Media Archive

Alternative programs help to keep kids in school

Article from The Piscataquis Observer, Vol. 164, No. 20, May 15, 2002

By Sarah MacIlroy
Staff Writer

Some area schools struggle with dropouts

Education is just one element that sets America apart from and often above the rest of the world. Making education to all people regardless of race, religion and creed can open up a world of opportunities and a wealth of options. Americans can choose where they want to go and who they want to be, thanks in large part to the building block of education.

However, each year, thousands of American teens opt out of their educational opportunities, leaving high
school before graduation, and students in the Penquis Region are no exception.

"Any number (of dropouts) is too high. If you lose one kid, it's too many," said Piscataquis Community High
School Principal Bruce Lindberg, whose school reports a dropout rate of just under 5 percent.

Some schools report similar numbers: Greenville High School reports just over 4 percent of its students drop-
ping out, with Foxcroft Academy pulling in a close second at 5 percent.

However, the numbers at other area schools run higher.

Dexter Regional High School reports its percentage of dropouts running "approximately below 10 percent."
And Penquis Valley High School brings up the rear with a percentage hovering somewhere between 15 and 17 percent¸a number Principal John Robinson says is "not good, but honest."

Foxcroft Academy Headmaster Bradley Ashley believes area high schools share a portion of local dropouts who are "students without a home base" that move from place to place.

"That's the interesting part," Ashley explained. "If the five schools compared, I bet you'd find the same kids
bouncing around from school to school."

PCHS Senior Adam Stade was one of the students who "bounced around" before settling into school.

While struggling with family problems and other issues, Stade said he spent a lot of time just "hanging
out," some of it on the streets of Bangor. Eventually, Stade settled with his grandparents in Guilford where he
set his sights on graduation and achieved a level of success that has made him the sort of student Principal
Lindberg is happy to talk about.

So what brought this senior around? Good teachers and staff at the high school helped a lot, but Stade said
he believes the prayers of his grandmother made the big difference.

"It might sound strange," he said. "But I think God helped me... My grandmother mentioned when I started
to get back in school that she had prayed for me every day."

Stade, who now frequents the honor roll at PCHS, said

he plans to attend the University of Maine at Orono when he graduates this year.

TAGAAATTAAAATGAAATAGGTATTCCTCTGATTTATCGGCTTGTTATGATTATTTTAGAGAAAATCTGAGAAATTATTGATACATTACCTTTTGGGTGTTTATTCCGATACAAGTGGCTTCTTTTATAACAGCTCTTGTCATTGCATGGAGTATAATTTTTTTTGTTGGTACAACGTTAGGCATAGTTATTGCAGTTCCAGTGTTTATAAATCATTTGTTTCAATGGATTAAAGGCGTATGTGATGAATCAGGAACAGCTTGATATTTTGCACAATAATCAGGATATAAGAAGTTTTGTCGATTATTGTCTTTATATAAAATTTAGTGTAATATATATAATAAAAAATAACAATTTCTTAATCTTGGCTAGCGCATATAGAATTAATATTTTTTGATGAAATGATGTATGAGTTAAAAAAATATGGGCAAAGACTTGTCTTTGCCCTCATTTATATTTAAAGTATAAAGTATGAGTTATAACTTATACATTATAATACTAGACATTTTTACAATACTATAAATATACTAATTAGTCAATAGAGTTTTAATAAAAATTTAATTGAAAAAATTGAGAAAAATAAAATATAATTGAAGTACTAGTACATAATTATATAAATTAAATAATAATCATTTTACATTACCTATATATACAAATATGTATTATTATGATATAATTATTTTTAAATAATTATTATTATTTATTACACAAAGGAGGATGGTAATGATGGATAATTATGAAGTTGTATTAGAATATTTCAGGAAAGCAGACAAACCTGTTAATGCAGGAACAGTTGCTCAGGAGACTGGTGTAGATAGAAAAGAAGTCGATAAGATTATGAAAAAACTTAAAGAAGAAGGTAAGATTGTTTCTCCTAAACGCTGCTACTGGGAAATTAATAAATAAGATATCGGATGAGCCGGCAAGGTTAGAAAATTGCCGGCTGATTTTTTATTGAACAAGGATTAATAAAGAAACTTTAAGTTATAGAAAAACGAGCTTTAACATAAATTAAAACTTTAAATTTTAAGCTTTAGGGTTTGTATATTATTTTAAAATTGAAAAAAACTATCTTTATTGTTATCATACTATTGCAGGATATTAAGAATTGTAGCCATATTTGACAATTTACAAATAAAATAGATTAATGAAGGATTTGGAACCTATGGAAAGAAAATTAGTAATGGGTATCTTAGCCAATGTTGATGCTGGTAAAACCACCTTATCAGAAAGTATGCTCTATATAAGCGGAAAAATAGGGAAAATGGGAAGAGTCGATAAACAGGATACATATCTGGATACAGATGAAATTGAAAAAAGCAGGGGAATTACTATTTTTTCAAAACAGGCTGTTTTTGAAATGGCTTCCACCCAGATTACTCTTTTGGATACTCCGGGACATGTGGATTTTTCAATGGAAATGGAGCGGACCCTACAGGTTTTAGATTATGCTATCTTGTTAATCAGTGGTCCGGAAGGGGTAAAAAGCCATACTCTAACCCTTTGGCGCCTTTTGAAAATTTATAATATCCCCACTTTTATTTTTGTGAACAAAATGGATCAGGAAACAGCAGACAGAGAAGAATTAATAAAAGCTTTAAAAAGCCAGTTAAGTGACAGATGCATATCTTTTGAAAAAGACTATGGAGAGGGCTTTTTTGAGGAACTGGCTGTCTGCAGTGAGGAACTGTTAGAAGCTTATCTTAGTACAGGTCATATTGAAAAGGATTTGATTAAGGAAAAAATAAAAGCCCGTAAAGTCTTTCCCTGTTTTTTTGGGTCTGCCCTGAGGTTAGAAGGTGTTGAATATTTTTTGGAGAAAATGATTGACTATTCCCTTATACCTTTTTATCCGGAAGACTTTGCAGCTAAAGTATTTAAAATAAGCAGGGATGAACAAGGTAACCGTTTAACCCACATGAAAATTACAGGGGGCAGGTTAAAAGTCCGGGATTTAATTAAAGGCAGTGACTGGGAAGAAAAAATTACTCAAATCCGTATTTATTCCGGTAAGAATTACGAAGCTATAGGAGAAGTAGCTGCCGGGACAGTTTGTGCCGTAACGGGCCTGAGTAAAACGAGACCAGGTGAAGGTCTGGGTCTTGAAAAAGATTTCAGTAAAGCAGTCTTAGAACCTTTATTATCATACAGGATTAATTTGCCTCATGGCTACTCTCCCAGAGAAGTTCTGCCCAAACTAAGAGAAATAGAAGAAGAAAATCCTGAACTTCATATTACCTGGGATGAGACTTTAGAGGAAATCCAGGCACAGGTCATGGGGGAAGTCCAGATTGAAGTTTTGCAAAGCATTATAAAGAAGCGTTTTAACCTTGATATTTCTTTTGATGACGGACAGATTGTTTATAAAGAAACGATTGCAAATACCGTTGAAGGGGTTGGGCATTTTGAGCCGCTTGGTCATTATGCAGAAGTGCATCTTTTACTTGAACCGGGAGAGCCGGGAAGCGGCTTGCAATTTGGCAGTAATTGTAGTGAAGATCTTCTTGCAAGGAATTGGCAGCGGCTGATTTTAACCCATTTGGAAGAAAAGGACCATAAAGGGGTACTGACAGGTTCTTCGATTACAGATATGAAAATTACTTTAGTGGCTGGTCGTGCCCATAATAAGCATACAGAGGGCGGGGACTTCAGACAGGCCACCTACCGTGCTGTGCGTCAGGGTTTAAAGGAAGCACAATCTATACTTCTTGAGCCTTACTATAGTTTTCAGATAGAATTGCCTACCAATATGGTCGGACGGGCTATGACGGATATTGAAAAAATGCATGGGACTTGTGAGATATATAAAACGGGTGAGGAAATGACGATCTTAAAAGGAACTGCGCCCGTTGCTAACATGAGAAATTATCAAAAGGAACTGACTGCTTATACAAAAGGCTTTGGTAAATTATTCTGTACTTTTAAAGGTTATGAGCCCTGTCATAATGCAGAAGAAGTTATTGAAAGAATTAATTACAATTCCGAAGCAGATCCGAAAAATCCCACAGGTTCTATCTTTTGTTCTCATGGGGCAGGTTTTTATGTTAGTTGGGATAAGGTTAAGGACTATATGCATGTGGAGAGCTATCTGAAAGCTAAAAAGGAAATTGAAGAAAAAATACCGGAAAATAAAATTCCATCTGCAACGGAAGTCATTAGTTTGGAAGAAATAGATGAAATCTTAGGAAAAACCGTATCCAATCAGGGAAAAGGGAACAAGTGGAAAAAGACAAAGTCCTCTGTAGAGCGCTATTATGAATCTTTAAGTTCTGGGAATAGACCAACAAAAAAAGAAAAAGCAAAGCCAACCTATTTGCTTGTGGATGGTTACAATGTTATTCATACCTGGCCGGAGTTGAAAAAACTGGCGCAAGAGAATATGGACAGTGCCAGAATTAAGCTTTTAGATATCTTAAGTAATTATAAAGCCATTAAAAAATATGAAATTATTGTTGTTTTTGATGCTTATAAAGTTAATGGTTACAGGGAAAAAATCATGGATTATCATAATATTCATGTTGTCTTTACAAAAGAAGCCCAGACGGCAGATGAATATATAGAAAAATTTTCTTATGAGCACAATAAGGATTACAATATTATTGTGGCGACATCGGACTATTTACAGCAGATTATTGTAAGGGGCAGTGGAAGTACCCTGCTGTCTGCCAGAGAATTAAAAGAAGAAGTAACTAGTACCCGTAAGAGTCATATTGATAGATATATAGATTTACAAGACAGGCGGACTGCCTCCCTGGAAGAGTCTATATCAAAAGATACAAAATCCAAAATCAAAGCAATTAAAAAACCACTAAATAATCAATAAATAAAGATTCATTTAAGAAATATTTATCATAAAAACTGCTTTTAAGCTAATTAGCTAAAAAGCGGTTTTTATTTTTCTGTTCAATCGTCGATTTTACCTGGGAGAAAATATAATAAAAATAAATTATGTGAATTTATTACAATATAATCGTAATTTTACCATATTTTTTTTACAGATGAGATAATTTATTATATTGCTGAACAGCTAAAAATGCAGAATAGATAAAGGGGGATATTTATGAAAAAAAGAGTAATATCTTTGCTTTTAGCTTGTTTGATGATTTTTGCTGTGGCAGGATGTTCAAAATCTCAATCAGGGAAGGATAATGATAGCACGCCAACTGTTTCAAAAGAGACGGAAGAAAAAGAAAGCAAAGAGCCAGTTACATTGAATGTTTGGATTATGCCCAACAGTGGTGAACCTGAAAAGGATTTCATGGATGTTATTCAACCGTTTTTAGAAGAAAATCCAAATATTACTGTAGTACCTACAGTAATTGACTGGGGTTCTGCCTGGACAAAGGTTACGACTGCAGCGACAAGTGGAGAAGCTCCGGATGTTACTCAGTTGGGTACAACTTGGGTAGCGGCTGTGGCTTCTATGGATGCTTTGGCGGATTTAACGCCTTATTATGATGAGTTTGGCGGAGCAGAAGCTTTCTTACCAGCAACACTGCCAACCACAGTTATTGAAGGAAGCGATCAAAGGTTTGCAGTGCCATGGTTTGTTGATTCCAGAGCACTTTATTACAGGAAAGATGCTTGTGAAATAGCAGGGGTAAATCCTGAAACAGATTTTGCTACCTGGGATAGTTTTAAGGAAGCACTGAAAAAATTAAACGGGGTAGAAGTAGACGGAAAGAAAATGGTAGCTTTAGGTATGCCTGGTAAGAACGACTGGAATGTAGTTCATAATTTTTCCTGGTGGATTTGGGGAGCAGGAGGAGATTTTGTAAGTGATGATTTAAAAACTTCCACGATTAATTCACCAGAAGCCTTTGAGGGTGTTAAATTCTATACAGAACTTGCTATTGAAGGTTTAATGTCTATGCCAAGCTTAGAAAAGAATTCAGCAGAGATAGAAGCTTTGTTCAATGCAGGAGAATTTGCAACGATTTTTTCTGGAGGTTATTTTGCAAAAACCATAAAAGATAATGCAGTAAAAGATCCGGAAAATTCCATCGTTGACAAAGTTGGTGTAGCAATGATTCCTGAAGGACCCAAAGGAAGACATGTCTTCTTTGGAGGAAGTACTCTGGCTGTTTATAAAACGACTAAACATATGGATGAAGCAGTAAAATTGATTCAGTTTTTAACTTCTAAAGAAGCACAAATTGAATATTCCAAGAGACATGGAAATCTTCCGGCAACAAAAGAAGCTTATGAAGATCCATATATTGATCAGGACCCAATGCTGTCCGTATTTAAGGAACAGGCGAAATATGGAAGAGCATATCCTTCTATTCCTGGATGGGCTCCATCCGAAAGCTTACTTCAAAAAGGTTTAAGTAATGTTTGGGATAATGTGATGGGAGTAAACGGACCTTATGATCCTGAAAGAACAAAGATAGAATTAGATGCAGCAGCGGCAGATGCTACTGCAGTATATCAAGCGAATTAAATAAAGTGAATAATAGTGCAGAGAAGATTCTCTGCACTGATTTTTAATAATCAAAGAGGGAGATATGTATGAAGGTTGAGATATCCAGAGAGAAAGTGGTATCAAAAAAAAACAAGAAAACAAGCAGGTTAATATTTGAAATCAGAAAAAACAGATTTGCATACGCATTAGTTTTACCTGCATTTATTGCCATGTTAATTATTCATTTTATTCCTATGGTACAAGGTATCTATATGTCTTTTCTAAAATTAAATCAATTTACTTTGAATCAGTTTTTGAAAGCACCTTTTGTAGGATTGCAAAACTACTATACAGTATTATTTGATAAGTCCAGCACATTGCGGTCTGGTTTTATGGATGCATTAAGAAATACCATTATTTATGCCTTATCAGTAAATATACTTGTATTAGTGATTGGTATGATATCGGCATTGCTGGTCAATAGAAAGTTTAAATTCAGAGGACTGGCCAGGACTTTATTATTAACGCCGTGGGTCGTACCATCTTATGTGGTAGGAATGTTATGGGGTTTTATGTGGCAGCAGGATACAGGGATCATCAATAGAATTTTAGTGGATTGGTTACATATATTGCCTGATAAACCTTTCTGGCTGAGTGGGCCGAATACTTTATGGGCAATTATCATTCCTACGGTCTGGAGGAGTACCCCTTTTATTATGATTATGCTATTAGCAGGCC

Although his own road to a high school diploma has included some detours, Stade encourages other students to stick with it "if you want to
do whatever you want."

"You'll have a lot more to offer" if you stay in school, he says.

Greenville High School Principal Faye Booker said that she feels a lot of the dropout issues are tied to behavior issues. As a result, she said the Greenville school system tries to start early teaching students how to act. "We try to intervene early on in," she said. "You can tell if kids exhibit certain behaviors that there could be problems."

Booker explained that in the elementary grades students receive character education to give them the building blocks of better behavior. In middle school, students study peer mediation and learn how to talk problems out.

"A lot of it is kids who, right now, education doesn't interest them,"she explained.

However, for some students, no matter what the approach, traditional classroom settings just don't work. But some of those on the verge of dropping out find that the schools have more to offer.

Students facing issues that make traditional education impossible are usually offered alternative programs .Adult education helps some students to study for the skills they need, and block classes or correspondence classes can help get GEDs allowing a student time to work or deal with other issues.

"We try to be as creative as we can be," said Lindberg. "Number one is we try to get students to go to Tri-County Tech."

The Tri-County Technical Center offers juniors and seniors from Piscataquis, Penobscot and Somerset counties the opportunity to train for work in a variety of different programs.

"The tech center saves us a lot of students," said DRHS Guidance Counselor Deanna Eaton. "It gives students a more hands-on approach."

Eaton explained that Harry Roberts is a good example of students who excel in the tech school program. Roberts, who is enrolled in the center's truck driving and metals manufacturing programs, said he's doing something "he'd always wanted to do," and feels as if he probably would have dropped out if the option hadn't been available.

"This is really good for anybody. The people are encouraging, and you don't just sit in a classroom," he said. "It's probably one of the best things I've ever done."

Eaton agrees.

"There are two things that are important to teenagers: independence and an identity. An education is the best way to get that," she said.


NOTE - This article reflects the views of the author and not necessarily those of the TRC Alliance Team.